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Utilising Artificial Intelligence

Often when businesses describe their software as being enabled or enhanced by artificial intelligence (AI), they are taking refuge in poetic license. As anyone knows who has reviewed the literature, we have had specific or “brittle” AI for some time: there is hardly a board game left where humans can outperform machines. But we are a long way from the general AI future that films and novels have predicted for us.

In the half-way house of the present, more specific terms should be used. Machine learning, for example, computer vision, and facial recognition have all gained traction across industries, and in this context artificial intelligence applications will be an increasingly vital aspect of most businesses, and especially IoT businesses, going forward.

As data gathering becomes more sophisticated, and especially as we see the widespread adoption of sensor technology with its enormous quantities of data harvesting, processing, and analytics, it will be a necessity to have some level of machine learning capacity. As Richard Soley, Executive Director of the Industrial Internet Consortium, puts it, “Anything that’s generating large amounts of data is going to use AI because that’s the only way that you can possibly do it.”[1]

In order to optimise energy use in a building, for example, overall energy consumption must be reduced, requiring a careful balance between demand and supply, and this in turn requires the deployment of a number of sensors. In the complex installation of a new building, these sensors will typically be used to monitor occupancy, ambient conditions, and the movement of people around the structure, as well as energy consuming assets like fans and HVAC systems. All of these are integral to the smooth operation of a building, all represent a potential energy saving, and all produce large amounts of data that has to be turned – using data analytics – into meaningful, actionable insight.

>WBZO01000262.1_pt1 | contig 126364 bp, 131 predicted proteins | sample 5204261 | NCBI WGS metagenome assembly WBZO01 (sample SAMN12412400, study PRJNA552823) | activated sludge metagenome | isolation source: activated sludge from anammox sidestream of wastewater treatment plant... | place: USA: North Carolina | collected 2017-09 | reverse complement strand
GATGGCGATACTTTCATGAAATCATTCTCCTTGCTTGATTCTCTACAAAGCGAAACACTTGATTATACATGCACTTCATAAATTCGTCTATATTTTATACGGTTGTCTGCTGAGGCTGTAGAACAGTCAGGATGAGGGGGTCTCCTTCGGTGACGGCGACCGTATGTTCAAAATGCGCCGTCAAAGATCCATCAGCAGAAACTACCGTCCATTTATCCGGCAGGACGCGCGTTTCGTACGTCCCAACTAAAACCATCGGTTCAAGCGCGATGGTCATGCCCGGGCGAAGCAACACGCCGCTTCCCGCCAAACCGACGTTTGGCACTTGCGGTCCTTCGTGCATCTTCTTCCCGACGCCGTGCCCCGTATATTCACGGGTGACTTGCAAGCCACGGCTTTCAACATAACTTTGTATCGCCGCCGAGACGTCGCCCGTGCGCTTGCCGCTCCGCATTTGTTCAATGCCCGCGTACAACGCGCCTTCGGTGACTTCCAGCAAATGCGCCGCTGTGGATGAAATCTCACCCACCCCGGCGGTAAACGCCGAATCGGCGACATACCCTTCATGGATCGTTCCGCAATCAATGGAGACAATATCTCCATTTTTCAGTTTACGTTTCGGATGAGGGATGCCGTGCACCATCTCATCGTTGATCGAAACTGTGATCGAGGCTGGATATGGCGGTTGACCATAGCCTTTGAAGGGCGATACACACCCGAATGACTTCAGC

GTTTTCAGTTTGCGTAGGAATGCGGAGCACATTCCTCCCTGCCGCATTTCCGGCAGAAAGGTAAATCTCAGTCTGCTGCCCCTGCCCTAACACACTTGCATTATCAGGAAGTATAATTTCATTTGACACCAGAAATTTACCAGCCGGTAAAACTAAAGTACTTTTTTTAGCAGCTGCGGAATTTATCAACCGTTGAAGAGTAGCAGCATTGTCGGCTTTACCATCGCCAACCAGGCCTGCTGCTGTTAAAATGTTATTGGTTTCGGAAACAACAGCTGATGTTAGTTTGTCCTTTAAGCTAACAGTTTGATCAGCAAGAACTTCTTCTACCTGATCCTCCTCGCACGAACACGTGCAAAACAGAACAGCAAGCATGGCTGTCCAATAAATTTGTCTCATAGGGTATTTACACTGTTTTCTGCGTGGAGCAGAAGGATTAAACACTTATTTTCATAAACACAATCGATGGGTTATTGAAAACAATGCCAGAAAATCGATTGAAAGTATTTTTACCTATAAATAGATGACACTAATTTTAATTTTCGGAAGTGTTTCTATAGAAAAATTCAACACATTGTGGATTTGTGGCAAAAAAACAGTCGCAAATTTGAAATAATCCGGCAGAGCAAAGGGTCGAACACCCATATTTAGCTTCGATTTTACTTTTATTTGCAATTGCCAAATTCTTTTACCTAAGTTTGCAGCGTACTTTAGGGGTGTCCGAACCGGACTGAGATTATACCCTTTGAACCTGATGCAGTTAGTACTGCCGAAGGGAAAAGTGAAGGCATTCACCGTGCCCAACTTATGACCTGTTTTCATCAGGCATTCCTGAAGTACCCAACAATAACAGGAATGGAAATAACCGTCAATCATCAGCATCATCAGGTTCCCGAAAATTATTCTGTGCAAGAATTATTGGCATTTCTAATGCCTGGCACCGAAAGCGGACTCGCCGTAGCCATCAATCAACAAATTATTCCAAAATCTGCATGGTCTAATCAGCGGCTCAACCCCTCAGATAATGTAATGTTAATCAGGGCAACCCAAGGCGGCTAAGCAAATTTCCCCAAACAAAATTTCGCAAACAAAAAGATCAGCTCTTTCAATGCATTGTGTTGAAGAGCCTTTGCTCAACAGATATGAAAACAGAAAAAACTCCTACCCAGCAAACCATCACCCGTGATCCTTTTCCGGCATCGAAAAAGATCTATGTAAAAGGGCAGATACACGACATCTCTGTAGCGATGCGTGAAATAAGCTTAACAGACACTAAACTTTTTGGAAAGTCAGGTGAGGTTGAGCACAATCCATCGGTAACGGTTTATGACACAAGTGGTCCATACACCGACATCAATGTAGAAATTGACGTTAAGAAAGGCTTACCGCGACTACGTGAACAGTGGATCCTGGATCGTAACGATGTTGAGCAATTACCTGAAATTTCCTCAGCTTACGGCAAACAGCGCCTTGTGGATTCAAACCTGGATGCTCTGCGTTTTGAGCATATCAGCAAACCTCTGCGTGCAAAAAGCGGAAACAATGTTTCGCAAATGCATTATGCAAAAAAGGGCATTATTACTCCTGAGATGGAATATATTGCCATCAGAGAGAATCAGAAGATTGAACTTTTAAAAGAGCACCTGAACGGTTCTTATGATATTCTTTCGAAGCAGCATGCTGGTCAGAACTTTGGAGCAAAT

Source EY: https://www.ey.com/en_gl/advisory/six-habits-of-digital-transformation-leaders

Obviously then, the definition of a ‘net zero building’ (as outlined in the UK GBC framework), is one that uses machine learning to derive actionable data on energy consumption, among other things, to ensure efficiency. As we move closer to the government targets of net zero (2050 in the UK, 2045 in Scotland), these measurements will become increasingly common, and perhaps mandatory, in order to meet interim targets for power in the buildings sector.

As the move towards industry internet of things continues (and as the requirements for carbon reductions continue to dovetail neatly with requirements for energy cost savings), the development of data analytics capacity will be an essential investment for all businesses. As a recent EY report on the “Six habits of digital transformation leaders” shows, although fewer companies have invested in AI capabilities than in, for example, cloud computing, the return on investment for those who have represents a considerable energy cost saving (see the graph above). As Beatriz Sanz Sáiz, Global Advisory Data and Analytics Leader at EY says in summary, “The future is about embedding AI in core processes.”

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